Tuesday, March 20, 2007

Don't teach that right hand rule

Right hand rules in high school physics: is there a point? I'm in the midst of my electromagnetism unit, and there is much to learn, but also much to leave to future courses for students who wish to know more.

The former includes the right hand rule for determing the direction of the magnetic field around a current-carrying wire. This is a tough row to hoe, as it requires students to have a modicum of agility in thinking in three dimensions. My experience tells me that high school students have few opportunities to navigate the geometrical challenges of three-dimensional space. But the state of California wants its physics students to know this, so I teach it. I introduce it with a lab activity.

Among the things to leave to future physics coursework, I would include the current-field-force right hand rule. You know, the one involving the mutual perpendicularity of current, magnetic field, and magnetic force. Students are reeling from the 3-D demands of the first right hand rule. So why add this insult to their injury? What's the payoff? What gift does this knowledge bear that makes the pain of learning it worthwhile? In high school? Even the great state of California deems it non-essential.

Basic electromagnetism is rife with intangible fields and geomagnetic mayhem. There's some counter-intuitive stuff in this material. Can't we save this bit of trivia for another, later course?

Oh, and don't get me started on the left hand rule. (You really should click that link if you want a laugh.)


MV said...

Fleming's right hand rule is used for finding the direction of induced current and is often called the 'dynamo rule'. I have never seen Fleming's name connected with a right hand rule for finding the direction of the magnetic field produced by a current carrying cinductor. The rule for this is usually called 'right hand palm rule' or 'right hand grip rule' or 'right hand thumb rule'.

Dean Baird said...

True enough about Fleming. I think the illustration caption might be off. But more importantly, I think the illustration is intended as a joke! Try to contort your hand as illustrated without breaking bones.

I had not heard the terms "right hand palm rule" or "right hand grip rule." I should probably get out more.

My point with the post is that we high school physics teachers are attracted to the notion of teaching the right hand palm rule when there is really no compelling reason to do so. Leave it for college (or the AP course).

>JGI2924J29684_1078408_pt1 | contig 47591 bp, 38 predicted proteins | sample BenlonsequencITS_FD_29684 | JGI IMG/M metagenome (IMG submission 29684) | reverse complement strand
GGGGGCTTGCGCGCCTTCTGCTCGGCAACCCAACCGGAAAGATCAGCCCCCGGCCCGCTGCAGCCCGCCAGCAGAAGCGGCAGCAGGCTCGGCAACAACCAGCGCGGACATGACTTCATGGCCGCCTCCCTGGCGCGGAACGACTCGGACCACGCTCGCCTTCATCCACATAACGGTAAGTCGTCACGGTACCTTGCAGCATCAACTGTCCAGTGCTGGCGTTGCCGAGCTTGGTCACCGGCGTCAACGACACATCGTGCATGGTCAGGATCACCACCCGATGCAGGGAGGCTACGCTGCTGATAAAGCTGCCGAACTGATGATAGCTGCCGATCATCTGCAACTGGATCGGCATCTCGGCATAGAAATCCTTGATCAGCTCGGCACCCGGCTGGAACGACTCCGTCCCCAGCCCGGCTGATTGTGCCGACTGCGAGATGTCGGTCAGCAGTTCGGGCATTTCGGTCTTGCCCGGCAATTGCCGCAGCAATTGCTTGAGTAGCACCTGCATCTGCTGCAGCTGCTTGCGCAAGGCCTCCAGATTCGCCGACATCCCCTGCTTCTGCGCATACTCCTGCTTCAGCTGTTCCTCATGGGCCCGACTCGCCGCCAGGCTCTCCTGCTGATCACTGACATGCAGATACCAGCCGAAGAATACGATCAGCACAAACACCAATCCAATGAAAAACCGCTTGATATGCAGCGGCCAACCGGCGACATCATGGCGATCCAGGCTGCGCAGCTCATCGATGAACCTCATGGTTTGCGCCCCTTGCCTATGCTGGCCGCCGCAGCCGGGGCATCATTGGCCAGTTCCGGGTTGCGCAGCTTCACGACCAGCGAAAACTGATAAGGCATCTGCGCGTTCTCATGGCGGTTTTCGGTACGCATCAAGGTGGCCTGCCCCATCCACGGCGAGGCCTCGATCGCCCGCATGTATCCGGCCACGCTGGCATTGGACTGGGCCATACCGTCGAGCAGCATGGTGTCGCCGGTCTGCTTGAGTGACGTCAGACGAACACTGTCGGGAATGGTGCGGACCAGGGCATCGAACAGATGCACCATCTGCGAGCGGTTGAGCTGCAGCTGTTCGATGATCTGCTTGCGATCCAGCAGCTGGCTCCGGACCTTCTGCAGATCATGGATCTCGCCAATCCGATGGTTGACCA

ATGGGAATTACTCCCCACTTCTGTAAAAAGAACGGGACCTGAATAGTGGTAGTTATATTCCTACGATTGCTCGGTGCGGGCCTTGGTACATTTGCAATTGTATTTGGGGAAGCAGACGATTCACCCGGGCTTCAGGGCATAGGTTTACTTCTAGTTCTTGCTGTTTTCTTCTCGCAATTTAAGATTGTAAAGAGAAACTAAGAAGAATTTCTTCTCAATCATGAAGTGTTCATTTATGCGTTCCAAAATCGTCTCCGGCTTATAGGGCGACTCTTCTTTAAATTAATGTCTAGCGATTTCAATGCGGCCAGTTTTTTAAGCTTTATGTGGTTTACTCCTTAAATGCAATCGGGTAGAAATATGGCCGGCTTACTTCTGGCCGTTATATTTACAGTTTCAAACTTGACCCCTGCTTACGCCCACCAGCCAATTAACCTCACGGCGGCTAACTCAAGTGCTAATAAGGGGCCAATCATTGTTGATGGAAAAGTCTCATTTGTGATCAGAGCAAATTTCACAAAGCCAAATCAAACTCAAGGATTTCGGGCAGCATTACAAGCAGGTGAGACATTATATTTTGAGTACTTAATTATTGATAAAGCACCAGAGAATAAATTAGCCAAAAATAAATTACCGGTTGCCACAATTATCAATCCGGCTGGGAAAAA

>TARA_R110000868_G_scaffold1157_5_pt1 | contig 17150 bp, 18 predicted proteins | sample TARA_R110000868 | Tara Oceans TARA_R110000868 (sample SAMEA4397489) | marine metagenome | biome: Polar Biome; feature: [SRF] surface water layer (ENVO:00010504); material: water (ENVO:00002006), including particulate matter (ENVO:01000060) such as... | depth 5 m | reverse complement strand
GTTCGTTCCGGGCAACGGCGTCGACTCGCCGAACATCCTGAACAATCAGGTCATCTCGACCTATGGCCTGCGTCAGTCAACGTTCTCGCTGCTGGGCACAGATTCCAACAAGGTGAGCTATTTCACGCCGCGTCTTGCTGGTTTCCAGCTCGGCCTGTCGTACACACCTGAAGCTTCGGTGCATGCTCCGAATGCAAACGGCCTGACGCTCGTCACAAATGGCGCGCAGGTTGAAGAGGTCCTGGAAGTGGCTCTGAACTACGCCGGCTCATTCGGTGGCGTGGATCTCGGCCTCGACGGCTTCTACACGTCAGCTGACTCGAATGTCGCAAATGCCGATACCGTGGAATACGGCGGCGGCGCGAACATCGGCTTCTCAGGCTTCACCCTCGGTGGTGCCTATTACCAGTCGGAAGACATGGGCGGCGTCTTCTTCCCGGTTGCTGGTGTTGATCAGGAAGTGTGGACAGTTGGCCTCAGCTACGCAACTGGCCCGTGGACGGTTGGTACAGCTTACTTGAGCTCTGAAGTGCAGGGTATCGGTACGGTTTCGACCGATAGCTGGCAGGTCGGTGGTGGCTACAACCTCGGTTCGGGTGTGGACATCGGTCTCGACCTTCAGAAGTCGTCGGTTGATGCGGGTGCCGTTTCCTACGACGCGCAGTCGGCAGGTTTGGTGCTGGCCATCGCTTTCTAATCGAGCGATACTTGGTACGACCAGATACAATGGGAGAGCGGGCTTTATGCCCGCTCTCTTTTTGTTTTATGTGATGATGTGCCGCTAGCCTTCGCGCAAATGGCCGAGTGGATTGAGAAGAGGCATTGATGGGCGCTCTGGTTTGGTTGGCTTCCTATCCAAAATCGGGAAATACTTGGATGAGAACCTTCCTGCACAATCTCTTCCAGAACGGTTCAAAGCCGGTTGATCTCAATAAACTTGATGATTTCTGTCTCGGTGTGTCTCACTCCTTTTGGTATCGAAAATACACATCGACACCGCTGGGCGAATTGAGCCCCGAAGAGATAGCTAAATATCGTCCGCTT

Barb A. said...

What a lot of people leave out when teaching the "right hand rule" or "right hand grip rule" is whether they're talking about pointing the thumb in the direction of conventional current flow or in the direction of electron flow. Many sources omit to state this, and it is driving me nuts. I'm working on editing a textbook for a short course in electicity and electromagnetism.

Things have gotten so contentious around here that I got a much-needed laugh out of the drawing you posted. I'm going to see if I can find someone in my yoga class who can make his hand do that.

Dean Baird said...

I will confess that when I hear the term "current," I think *only* of conventional current. I never teach "electron current."

I think you will find that published textbooks stick with conventional current as well.

I think it's only classroom physics teachers who elect to go maverick with "electron current."

I could be wrong.

(Are you catching my ironic use of "I"? Or is it ironic at all?)

Barb A. said...

Regarding current flow vs. electron flow: you're right that most US textbooks on electricity stick to conventional flow. Electronics are another story: Our electronics instructor swears that it is virtually impossible to teach about electronics without talking about electron flow. He says that if you try to explain a transistor, for example, it gets hopelessly confusing if you use conventional current.

Since he's the one teaching from the book I'm trying to edit, I like to try to respect his wishes. Furthermore, our mutual boss was educated in the UK and it appears that UK sources are more likely to use electron flow, and propose a "left-hand grip" rule (a result of driving on the left?). So, the problem isn't that both of them want to use electron flow but rather that one (the American) wants to use the right hand and the other (the Brit) wants to use the left...
As I understand it (please correct me if I'm wrong), the right thumb should point in the direction of conventional flow, while the left thumb should point in the direction of electron flow. Then the fingers all wrap in the same circular direction, which is logical, because "conventional flow" and "electron flow" are just two ways of describing the same physical phenomenon. Do you agree?

I found a source that I hope will settle the arguments: http://www.army.mod.uk/linkedfiles/royalartillery/units/royal_school_of_artillery/bst_handout_e02.pdf
This is a neatly produced document, part of the British Army's Basic Technology Course, and it lays out several "hand rules" including "grip" and "Fleming's", very clearly, starting on page 4.